Singleton also complains of trash in her yard, which she says is thrown down by students returning to campus from a nearby Church's Chicken.
Singleton's home is next door to the college's student union, built this year on a small lot between two one-story residences. The lot is just one of 37 that the college has bought in a patchwork about the neighborhood. At a neighborhood meeting the college had, Wayne said, a realtor passed out cards. "I told her I didn't ask for no card and I didn't want one," Wayne said.
The school has leveled derelict houses; some lots will be for parking, some will be for future school expansion. A lot cleared at MLK and 16th Street will be the site of the Scott Ford Center for Entrepreneurship and Community Development; construction should get underway next year. (Ford has given the school $2.5 million.) The school also renovated a historic home as its G.E.D. house and the house that was in "Bangin' in the Rock" has been turned into a daycare center. Another property will be refurbished as a fine arts center. But two other lots contain portable storage units and wrecked furniture is in the yard.
To Melody Thomas, it feels like a "hostile takeover."
"First we were all excited" when Hill was hired, Melody Thomas said. "We wanted them to grow. [But] it became clear to us he was going to aggressively take us over."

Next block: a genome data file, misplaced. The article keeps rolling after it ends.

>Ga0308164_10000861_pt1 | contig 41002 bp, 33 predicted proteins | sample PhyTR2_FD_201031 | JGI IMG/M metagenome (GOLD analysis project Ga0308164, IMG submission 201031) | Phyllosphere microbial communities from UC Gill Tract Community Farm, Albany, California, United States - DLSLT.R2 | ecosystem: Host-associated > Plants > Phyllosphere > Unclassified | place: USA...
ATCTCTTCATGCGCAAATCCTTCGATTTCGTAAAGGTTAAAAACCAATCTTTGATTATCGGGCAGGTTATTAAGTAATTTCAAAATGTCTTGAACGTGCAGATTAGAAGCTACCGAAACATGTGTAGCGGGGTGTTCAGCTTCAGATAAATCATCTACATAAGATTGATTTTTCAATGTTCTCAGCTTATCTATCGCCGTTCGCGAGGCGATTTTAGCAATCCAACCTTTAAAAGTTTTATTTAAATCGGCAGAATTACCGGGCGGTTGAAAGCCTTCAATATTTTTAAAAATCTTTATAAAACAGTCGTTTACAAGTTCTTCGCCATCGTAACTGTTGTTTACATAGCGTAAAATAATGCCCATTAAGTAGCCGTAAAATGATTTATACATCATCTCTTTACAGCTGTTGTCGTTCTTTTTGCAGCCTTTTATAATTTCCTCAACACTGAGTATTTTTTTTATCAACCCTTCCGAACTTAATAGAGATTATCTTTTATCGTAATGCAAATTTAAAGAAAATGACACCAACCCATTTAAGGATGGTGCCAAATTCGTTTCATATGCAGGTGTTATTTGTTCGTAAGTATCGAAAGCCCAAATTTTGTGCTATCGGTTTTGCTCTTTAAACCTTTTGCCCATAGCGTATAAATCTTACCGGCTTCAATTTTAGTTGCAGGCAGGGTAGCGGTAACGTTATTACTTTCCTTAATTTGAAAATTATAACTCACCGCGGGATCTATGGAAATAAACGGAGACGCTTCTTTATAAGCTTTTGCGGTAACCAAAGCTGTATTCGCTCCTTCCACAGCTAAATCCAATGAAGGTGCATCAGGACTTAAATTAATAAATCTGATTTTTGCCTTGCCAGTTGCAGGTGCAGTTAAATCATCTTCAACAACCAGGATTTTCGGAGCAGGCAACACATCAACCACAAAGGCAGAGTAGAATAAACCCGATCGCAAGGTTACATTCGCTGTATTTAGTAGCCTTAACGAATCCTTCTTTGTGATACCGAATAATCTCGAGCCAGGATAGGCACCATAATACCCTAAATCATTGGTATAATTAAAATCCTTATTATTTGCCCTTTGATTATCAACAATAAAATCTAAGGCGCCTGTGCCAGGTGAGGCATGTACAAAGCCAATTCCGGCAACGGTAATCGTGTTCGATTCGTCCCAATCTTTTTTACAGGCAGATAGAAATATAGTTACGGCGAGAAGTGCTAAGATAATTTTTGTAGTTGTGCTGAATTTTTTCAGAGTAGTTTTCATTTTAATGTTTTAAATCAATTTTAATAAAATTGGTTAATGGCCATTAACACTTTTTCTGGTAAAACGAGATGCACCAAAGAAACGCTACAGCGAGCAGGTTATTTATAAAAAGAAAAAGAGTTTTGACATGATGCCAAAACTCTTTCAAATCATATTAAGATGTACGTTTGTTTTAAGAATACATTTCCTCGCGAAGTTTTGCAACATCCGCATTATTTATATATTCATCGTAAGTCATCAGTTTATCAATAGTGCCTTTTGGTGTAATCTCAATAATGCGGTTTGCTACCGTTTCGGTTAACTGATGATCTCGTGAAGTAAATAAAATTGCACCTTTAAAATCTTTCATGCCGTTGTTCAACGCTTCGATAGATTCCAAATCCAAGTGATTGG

The Thomases had their house, a restored 19th century home, on the market a couple of years ago for $99,000. She said Athletic Director Charles Ripley and another man approached her one day and asked if she'd take $77,000. She said no. "Then he said, 'I guess you wouldn't want to donate it?' "
Some residents have told the Central High Neighborhood Association that "they are afraid the march is on, that they are beginning to be surrounded by parking logs and can't get anyone to hear them at the college," said association president Joyce Matthew. "We asked them to get a petition started."
Bill Asti, an architect who has consulted on the Central High overlay district designed to preserve historic properties in the district, said neighborhood preservationists met with Hill some time back in the hopes of preserving housing stock. "What our hope was that if Fitz was going to be demolishing [properties] ... to let us move homes to some empty lots," something that's not always feasible, Asti acknowledged.
"Fitz is a bright, wonderful man. Our objective is to help the community become sustainable. That's not the objective of Fitz Hill and Arkansas Baptist ... the function of the institution is not to create a stable community, their function is to educate kids ... and maybe save some souls along the way."
That's something Hill vehemently denies. Hill says the college "has always been a part of the community" and his administration is "not trying to push anybody out."
"We're trying to improve the community daily," Hill said. "If we were doing nothing, people wouldn't like that" either he added.
Hill is proud of the fact that the college is serving a high number of first generation students, and exchange students. Its student body is 70 percent male, unlike most Baptist colleges, he said (the football team started under Hill is likely the draw).
Yes, there are parking problems, he acknowledged — though a new lot at 18th and Marshall should help that — and noise. "It's a trade-off," he said, noise for safety. And though he lives in Chenal, Hill said, he hopes one day to live in the neighborhood.